Hammarby Sjöstad is a new area in Stockholm, partly finished, partly under construction. The city has imposed tough environmental requirements in the area, in an effort to reduce energy use for heating as well as for transport, promote and facilitate re-use of resources, e.g. through waste management and biogasproduction, and in general to decrease the environmental impact of the area. It is also designed to be a pleasant area to live in, with large park-like grounds with plenty of trees and bushes. The area is facing Hammarby lake, a strait in between Lake Mälaren and the Baltic. To the south there is access to recreation areas by a wide ”green bridge” passing over the roads accessing the area.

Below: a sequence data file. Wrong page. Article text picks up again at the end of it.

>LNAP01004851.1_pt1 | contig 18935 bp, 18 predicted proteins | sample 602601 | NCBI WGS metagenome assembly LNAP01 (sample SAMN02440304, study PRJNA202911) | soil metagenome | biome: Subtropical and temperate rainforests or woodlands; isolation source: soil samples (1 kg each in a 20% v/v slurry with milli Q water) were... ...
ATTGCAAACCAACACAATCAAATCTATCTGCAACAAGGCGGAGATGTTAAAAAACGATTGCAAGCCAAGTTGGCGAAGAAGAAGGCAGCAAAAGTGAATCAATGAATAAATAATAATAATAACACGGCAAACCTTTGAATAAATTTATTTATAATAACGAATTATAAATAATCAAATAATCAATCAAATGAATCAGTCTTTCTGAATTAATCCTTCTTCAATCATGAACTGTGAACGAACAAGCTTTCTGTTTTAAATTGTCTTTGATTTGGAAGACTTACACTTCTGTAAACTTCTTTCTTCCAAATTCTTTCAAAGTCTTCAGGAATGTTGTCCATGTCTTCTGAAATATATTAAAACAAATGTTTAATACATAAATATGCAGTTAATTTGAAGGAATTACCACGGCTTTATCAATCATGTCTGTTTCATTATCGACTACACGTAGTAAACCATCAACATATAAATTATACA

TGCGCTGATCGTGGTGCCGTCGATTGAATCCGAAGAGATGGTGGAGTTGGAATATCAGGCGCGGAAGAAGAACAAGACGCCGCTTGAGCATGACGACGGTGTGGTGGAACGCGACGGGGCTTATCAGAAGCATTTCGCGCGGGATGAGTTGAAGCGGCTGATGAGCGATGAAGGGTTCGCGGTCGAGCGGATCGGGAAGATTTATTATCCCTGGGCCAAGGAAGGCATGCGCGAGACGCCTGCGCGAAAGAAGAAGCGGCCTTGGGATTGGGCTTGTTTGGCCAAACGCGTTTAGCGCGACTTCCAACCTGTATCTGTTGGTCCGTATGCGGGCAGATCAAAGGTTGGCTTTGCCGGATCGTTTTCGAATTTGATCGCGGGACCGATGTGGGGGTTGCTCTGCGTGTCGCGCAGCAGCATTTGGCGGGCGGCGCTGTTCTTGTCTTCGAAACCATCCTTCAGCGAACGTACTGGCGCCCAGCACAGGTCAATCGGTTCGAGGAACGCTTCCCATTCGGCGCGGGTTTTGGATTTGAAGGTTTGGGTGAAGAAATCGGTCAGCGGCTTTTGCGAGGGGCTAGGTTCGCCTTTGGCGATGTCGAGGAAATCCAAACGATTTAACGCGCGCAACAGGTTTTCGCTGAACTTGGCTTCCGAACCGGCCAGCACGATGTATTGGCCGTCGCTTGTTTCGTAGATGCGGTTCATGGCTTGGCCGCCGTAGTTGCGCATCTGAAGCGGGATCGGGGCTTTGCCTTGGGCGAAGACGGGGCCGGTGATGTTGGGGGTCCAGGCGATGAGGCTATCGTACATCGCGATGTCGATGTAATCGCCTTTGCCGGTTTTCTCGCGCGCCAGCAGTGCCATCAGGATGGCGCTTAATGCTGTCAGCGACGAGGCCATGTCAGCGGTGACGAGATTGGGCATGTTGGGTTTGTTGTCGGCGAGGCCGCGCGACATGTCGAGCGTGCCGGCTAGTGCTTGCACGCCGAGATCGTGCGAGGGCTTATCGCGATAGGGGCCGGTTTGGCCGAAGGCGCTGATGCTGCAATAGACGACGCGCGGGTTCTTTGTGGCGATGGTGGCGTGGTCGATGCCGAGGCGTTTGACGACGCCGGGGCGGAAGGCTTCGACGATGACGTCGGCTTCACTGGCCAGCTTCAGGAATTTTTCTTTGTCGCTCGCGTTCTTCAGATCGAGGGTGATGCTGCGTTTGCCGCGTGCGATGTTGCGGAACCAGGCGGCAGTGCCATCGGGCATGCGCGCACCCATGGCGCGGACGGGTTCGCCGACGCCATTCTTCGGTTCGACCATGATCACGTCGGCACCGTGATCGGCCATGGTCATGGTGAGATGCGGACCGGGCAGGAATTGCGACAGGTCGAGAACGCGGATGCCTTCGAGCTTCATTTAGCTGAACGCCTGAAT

The total size of Hammarby Sjöstad is 145 ha, and when finished there will be 9000 new flats and 200.000 m2 new offices and services. Most buildings are owned by local tenant-owner associations, connected to an umbrella organization called Sjöstadsföreningen. This organization and its chapter HS2020, is highly engaged in developing the area further, not the least with the aim of increasing the energy performance, which has proven to be not as good as expected in the initial plans. A specific goal is to make the area a demo-site for Smart Grids. A second specific goal is to make it a demo-site for the next generation Information and Communication Technology.